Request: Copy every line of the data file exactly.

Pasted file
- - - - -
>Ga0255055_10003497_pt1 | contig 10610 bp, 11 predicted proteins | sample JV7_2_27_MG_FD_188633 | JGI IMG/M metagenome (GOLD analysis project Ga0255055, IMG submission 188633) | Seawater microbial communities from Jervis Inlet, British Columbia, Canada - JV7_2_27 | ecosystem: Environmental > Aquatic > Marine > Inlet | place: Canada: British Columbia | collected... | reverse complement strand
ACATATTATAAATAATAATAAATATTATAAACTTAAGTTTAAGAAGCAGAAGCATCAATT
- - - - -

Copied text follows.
>Ga0255055_10003497_pt1 | contig 10610 bp, 11 predicted proteins | sample JV7_2_27_MG_FD_188633 | JGI IMG/M metagenome (GOLD analysis project Ga0255055, IMG submission 188633) | Seawater microbial communities from Jervis Inlet, British Columbia, Canada - JV7_2_27 | ecosystem: Environmental > Aquatic > Marine > Inlet | place: Canada: British Columbia | collected... | reverse complement strand
ACATATTATAAATAATAATAAATATTATAAACTTAAGTTTAAGAAGCAGAAGCATCAATT